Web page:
While no explanation can be conclusive without retrospective interviews with the

participants, some speculations can be made as to what might have led to these results. Naturally,

all of these speculations would need to be investigated further to have any real validity, but I do

not want to leave this study without hazarding a few guesses at which factors were most

influential on the participants' responses, keeping in mind Larsen-Freeman' s description of many

variables interacting to create one result (1997).

Teacher and Student Factors

It is highly possible that these results were partially caused by personality or style

differences between the two teachers, or the way each teacher' s personality and style interacted

with the personalities of the students. Two of the five experimental group participants who

answered the open-ended question remarked in their responses that their teacher assigned too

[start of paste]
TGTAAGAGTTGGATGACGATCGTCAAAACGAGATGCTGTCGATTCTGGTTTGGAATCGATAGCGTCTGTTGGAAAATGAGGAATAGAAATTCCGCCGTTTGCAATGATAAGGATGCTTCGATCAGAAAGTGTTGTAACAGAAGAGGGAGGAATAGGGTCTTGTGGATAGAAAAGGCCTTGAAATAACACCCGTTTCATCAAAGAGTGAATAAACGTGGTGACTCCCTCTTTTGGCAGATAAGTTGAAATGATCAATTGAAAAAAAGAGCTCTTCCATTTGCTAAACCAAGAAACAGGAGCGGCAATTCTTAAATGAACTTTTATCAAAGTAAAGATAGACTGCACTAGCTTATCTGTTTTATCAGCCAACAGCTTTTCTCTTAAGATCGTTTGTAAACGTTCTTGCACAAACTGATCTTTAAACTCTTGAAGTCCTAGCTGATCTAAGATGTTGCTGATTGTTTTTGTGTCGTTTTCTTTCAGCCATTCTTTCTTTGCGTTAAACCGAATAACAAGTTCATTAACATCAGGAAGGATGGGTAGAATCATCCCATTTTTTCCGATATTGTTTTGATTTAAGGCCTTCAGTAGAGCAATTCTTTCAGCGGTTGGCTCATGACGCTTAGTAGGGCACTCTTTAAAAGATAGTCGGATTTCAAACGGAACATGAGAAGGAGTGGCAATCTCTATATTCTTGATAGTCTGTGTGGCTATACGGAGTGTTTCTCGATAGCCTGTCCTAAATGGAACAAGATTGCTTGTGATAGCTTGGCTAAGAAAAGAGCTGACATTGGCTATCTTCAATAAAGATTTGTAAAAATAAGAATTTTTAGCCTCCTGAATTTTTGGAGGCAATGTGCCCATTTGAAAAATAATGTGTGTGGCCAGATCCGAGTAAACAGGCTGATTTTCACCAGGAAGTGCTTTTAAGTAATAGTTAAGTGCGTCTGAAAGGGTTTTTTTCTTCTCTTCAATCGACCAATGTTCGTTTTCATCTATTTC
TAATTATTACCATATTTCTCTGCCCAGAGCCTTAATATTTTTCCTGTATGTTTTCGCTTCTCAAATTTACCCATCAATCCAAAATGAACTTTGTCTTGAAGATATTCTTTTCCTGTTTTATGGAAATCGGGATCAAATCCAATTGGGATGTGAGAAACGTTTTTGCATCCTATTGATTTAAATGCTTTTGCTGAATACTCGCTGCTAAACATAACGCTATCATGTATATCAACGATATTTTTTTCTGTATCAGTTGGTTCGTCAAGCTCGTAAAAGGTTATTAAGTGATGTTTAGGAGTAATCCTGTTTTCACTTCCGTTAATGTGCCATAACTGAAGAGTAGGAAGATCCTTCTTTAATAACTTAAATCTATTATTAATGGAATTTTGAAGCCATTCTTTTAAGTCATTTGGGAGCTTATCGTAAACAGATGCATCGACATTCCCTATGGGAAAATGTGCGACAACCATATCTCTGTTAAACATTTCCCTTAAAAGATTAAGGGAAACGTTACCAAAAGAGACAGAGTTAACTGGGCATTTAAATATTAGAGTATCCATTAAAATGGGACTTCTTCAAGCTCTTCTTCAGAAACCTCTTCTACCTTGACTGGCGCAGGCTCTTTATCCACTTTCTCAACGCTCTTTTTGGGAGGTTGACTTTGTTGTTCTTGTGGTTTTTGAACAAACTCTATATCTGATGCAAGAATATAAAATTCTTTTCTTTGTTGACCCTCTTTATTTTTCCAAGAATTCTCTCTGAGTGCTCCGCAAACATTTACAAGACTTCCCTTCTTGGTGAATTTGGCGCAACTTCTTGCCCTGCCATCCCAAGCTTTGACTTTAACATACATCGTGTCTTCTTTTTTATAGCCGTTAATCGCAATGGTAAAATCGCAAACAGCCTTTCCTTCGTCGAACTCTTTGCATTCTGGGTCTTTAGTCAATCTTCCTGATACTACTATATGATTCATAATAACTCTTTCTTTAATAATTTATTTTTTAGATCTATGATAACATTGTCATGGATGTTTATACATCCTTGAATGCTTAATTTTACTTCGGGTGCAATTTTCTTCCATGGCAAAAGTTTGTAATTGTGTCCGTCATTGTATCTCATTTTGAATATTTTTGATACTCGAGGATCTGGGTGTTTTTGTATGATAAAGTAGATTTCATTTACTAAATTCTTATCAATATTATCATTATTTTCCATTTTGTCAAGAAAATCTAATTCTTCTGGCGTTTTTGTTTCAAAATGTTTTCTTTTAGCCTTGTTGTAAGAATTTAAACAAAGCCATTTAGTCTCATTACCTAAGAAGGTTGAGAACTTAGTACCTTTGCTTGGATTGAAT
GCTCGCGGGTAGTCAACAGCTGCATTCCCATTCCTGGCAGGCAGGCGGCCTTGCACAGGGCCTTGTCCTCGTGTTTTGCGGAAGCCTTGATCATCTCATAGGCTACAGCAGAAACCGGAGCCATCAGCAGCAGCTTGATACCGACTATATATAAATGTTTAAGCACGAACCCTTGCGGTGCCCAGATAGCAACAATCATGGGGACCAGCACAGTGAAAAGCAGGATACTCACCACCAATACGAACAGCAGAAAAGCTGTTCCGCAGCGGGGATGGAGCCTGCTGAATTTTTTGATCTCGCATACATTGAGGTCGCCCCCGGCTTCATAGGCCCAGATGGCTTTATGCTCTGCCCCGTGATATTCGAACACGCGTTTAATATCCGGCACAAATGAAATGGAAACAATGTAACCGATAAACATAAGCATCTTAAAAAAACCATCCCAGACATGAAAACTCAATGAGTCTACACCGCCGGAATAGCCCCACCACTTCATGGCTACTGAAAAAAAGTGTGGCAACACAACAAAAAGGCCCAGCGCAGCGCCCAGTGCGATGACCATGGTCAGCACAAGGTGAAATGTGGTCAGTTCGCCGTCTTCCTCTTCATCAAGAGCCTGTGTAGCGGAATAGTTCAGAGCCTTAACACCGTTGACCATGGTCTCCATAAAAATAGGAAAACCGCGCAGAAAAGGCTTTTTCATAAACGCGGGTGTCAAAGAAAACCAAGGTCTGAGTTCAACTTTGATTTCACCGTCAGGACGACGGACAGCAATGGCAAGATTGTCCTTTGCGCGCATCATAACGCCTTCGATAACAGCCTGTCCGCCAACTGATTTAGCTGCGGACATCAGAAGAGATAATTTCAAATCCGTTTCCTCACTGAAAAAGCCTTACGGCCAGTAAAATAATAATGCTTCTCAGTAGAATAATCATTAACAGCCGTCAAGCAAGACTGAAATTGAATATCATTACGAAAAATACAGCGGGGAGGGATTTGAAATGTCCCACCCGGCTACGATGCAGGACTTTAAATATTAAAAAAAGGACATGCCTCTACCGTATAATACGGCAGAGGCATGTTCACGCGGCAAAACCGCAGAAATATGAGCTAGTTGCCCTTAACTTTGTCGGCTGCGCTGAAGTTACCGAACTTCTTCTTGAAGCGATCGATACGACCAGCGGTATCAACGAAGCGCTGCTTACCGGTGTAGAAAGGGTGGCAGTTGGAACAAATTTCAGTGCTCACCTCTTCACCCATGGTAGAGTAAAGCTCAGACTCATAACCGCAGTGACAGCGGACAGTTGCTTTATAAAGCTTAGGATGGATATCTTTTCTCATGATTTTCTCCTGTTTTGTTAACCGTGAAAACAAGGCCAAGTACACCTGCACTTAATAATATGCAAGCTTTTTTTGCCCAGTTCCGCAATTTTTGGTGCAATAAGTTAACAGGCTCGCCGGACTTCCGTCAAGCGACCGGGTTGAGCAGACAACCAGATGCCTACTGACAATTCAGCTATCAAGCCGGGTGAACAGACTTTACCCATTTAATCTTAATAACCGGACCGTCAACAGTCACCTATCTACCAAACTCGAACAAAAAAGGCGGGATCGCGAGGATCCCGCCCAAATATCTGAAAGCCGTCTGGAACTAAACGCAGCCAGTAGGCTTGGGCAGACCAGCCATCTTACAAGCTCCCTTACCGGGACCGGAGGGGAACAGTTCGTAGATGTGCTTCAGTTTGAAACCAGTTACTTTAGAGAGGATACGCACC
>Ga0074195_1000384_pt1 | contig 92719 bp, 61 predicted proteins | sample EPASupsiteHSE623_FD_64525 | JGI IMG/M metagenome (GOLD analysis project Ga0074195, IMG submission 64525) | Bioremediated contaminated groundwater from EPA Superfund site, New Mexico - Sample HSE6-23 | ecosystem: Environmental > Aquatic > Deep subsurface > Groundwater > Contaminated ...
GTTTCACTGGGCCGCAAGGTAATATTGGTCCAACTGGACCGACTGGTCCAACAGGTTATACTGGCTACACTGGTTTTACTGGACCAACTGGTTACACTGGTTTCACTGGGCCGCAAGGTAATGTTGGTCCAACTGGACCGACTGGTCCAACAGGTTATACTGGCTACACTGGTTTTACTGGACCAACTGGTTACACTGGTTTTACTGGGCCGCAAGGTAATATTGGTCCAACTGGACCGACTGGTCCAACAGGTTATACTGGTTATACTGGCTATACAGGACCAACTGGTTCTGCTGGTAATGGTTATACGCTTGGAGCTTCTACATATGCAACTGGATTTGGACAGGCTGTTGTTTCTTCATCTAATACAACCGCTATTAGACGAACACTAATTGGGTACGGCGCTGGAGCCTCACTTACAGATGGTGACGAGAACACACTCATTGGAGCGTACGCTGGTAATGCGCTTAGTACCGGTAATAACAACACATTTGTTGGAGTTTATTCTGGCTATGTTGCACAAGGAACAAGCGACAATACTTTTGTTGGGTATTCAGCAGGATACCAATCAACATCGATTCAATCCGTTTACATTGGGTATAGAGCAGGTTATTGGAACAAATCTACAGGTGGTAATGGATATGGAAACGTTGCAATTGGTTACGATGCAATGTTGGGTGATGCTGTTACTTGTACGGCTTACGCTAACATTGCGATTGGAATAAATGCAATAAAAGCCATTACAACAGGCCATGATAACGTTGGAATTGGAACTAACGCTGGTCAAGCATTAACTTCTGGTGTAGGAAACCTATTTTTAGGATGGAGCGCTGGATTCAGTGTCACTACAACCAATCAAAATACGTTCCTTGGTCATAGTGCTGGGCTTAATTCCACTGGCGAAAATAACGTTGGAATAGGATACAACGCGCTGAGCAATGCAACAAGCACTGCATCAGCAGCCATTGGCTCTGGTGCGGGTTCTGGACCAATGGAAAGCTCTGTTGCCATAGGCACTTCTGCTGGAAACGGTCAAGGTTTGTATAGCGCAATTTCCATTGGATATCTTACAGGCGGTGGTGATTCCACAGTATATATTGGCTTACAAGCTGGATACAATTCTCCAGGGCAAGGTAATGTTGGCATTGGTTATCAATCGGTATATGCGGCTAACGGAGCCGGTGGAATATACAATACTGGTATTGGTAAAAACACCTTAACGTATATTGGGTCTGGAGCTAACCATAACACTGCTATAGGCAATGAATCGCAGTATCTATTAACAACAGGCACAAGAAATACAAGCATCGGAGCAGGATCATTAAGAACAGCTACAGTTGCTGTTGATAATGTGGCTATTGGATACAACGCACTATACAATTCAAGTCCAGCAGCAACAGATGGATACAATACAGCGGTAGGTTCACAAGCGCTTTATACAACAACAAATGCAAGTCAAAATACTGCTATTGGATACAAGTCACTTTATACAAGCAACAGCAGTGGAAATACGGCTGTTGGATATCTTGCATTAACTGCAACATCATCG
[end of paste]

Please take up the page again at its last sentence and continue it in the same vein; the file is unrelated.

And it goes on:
much homework or gave too many vocabulary words, which for many students is enough to turn

them off to a class altogether. As with many of the negative responses given in the experimental

group, these statements were made by men, who may have been uncomfortable being assigned a

lot of work by a young woman, especially considering that many of them came from male-

dominated cultures (such as Saudi Arabia). The control group teacher was a young woman as

well, but she was a little older than the experimental group teacher and none of her students

mentioned feeling like they had too much homework in their open-ended question responses.

Another possibility is that the relative newness of cooperative learning to the experimental

group teacher had an effect on the experimental group responses. Although she was instructed in

Kagan's Structural Approach by a certified trainer, and regularly observed to ensure that she was

applying the approach in her class, she was still learning and experimenting with what worked

best for her class during the period of this study. If she had been observed during a later